Three important questions on how to treat asymptomatic carotid stenosis patients were addressed by Thomas G Brott, neurologist, director for Research, Mayo Clinic, Jacksonville, USA. In the presentation titled ‘Where do we go from here with randomised trials of carotid artery stenting vs. carotid endarterectomy?’ Brott was challenged to answer if the field needs more trials with asymptomatic patients, better patient selection, and more trials with improved stents.
Brott started the presentation telling delegates that we need more trials in asymptomatic patients with a best medical treatment arm.
“We need information about asymptomatic patients. In part because of how many carotid interventions are done each year. There has been a drop in recent years, but we still have over 120,000 carotid interventions done each year in the United States and most of these procedures are done for asymptomatic patients,” he said.
More information is also needed, Brott said, because many physicians still wonder what to do about many patients. He exemplified with the case of a non-smoker with 70–80% stenosis, irregular plaque and 20% stenosis of the left internal carotid artery.
“What is your advice?” he questioned. He reminded delegates of the worldwide survey Management of Carotid Stenosis (N Engl J Med 2008;358:1617–1621) which showed that best medical treatment is favoured over any intervention in all continents. “Many of our colleagues prefer medical therapy over either stenting or surgery,” he said.
Brott said that, on the medical therapy side, the 2% annual medical risk of stroke that drove the difference between the surgical and medical arms in the ACAS (Asymptomatic carotid atherosclerosis study) and ACST (Asymptomatic carotid surgery trial) is probably too high today and could have something to do with the drop in carotid interventions seen in recent years.
He mentioned a range of improvements in medical therapy with statins, which decrease rates of stroke, myocardial infarction, decrease stroke severity, and impact on surrogate endpoints. In these improvements, Brott also included new hypertensive drugs – more effective and better tolerated (with the potential for greater compliance) – new antiplatelet drugs, potential for pharmacogenomic-guided choices, better treatments and glucose monitoring for diabetes, and ongoing drop in cigarette smoking. “In Europe cigarette smoking has dropped by 30%, and it is still dropping,” he said. “The medical side has made great advances. It is time to do the comparison between carotid intervention and best medical treatment in asymptomatic patients again.”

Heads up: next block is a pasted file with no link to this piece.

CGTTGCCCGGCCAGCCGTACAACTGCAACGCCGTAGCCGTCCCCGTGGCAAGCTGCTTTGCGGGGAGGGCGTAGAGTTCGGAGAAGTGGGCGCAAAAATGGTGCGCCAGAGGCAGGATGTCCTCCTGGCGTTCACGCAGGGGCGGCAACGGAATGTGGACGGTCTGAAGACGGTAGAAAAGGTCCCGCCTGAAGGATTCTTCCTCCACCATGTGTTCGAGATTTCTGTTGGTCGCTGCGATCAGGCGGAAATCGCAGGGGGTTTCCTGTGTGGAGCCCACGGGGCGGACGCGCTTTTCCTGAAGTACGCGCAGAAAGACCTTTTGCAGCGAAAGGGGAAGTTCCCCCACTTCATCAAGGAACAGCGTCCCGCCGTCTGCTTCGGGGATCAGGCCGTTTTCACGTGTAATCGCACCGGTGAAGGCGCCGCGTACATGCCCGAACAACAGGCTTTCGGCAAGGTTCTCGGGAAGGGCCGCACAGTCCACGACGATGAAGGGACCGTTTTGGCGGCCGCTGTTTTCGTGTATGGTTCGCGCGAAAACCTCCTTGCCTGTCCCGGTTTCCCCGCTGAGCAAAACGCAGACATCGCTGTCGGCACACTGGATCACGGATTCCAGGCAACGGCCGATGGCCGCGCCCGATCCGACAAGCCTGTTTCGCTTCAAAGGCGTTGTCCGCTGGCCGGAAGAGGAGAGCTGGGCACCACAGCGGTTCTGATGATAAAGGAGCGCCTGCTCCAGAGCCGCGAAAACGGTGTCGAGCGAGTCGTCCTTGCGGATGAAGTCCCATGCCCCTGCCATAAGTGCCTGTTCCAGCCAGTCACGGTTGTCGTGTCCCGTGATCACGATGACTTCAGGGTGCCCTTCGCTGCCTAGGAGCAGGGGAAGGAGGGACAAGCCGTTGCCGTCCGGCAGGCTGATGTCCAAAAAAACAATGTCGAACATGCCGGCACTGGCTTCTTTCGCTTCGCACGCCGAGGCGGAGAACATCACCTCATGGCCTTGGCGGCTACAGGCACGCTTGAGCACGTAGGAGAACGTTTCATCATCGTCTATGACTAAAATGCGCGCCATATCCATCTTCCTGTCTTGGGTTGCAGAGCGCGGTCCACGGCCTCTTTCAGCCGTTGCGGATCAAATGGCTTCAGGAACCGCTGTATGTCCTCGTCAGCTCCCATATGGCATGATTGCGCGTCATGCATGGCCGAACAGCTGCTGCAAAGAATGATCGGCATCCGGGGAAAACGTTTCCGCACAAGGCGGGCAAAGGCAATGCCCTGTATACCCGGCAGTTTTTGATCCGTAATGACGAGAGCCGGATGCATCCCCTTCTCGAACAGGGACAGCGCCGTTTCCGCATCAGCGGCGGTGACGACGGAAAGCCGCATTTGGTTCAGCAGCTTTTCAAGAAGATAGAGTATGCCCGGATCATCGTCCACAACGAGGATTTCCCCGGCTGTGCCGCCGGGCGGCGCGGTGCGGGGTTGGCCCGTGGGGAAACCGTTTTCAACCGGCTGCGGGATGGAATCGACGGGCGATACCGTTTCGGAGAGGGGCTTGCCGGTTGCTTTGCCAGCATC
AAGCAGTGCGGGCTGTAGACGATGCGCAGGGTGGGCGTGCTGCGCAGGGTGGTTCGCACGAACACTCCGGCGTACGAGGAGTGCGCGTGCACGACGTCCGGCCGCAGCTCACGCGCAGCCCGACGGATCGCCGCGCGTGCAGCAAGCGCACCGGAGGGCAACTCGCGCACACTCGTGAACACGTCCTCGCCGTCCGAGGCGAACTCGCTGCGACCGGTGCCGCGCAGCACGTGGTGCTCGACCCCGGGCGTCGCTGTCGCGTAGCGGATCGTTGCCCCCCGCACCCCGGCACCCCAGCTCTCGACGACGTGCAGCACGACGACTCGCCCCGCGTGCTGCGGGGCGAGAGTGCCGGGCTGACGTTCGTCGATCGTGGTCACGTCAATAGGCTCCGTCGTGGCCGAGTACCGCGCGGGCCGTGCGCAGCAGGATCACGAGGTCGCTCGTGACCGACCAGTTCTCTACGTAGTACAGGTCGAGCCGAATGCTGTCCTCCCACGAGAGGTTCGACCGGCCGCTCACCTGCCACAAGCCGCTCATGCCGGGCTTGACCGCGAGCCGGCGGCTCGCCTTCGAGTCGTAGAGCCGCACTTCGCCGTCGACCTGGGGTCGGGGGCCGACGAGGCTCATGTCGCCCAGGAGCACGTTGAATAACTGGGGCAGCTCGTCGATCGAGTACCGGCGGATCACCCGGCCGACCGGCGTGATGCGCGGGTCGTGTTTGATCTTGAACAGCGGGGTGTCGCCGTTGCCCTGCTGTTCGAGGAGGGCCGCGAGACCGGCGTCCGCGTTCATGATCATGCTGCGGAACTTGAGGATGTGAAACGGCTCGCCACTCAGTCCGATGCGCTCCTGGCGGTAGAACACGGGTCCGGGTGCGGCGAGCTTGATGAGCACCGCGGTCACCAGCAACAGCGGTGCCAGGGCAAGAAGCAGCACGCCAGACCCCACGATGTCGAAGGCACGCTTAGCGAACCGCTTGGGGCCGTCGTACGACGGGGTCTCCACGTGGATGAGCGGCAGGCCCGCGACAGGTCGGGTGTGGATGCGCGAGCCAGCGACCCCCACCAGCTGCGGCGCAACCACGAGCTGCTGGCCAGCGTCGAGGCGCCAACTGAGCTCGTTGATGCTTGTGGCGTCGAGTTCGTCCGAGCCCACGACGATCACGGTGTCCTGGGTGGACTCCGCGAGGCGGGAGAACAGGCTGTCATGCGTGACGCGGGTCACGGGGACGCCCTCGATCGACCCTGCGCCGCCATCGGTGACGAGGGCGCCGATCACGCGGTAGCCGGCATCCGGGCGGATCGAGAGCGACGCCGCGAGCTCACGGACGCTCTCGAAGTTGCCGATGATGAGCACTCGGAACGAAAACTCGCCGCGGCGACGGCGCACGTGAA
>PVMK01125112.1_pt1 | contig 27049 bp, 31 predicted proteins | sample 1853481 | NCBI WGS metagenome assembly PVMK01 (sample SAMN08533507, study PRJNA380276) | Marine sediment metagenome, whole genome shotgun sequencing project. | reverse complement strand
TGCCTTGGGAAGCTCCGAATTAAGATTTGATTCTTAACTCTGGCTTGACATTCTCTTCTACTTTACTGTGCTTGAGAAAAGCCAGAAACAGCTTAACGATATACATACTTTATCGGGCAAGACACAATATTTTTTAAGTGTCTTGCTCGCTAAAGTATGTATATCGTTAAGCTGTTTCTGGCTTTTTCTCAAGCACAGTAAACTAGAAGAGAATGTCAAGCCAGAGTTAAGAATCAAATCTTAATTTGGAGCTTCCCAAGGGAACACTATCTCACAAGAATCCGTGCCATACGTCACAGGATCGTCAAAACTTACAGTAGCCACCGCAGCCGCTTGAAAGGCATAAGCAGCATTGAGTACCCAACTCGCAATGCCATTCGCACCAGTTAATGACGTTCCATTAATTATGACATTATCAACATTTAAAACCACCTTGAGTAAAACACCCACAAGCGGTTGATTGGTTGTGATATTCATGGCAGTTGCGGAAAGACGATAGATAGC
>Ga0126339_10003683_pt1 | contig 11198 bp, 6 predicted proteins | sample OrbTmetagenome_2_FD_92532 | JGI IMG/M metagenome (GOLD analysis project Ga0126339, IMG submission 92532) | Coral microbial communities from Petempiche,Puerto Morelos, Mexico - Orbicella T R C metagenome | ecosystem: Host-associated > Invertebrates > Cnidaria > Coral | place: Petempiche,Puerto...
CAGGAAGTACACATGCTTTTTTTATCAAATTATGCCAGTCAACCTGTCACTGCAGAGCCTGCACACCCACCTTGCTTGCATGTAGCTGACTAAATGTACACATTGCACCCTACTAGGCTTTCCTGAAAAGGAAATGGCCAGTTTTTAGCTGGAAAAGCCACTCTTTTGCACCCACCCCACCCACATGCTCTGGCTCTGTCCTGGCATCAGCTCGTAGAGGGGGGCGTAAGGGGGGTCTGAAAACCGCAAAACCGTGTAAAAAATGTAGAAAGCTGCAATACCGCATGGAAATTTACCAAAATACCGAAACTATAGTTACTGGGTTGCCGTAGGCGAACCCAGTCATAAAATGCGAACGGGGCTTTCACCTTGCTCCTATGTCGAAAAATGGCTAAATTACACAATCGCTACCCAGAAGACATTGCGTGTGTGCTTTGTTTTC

Do we need more trials with better patient selection? Although Brott told delegates that “yes, we do”, he added a “but”. “SPACE and CREST trials lead-in data showed relatively greater risk following stenting for those aged over 75 years. Probably about 25% of our patients in CREST are older than 75 years. How do we select them? We think studies have shown that severe tortuosity and heavy calcification are predictors of risk. Probably teasing out the variables in older patients, we will see that the endpoints are confounded by stroke from other causes, probably small vessels stroke, and decline in follow-up. Older patients develop or have already developed increasing morbidities. And we found in CREST that it is a real challenge to follow-up older patients, as their spouse becomes disabled or dies, transportation becomes more of a problem, and the effects of other diseases have their impact,” Brott said.
Do we need more trials with better technology for stenting (flow reversal and better stent systems)? “No, at least not randomised controlled trials,” Brott told delegates. “Randomised controlled trials are not the answer for everything, the arithmetic is prohibitive. In all trials the sample size increases as the effect size decreases. We already have good results from good technology. Proving the effects of ‘better’ technology would require more than 2,500 patients.”
Current status of the CREST trial
Wesley Moore, professor and chief emeritus, Division of Vascular Surgery, University of California Los Angeles Medical Center, reviewed the results from CREST, which is the largest trial to date that has randomised patients prospectively to either protected stent/angioplasty or carotid endarterectomy. This trial has several unique features, which Moore believes make it a superior study to those done in the past. One of the most important features is that the interventionalist has to be approved by a committee before they can perform carotid stenting.
This is to ensure that patients are treated by physicians with the appropriate background and experience. Thus, contrary to other trials, interventionalists were carefully selected and must be considered the top performers of carotid artery stenting.
This enables CREST to critically compare the outcome of the most talented interventionalists with the results of contemporary carotid endarterectomy.
Since the last patient was randomised in June 2008, Moore had intended to report one-year data, but due to administrative delays, the results are still in analysis, with expected publication in February or March, 2010. At the VEITHsymposium, Moore did report that the endpoint (death, stroke, or myocardial infarction) rate does statistically increase with age and bleeding complications.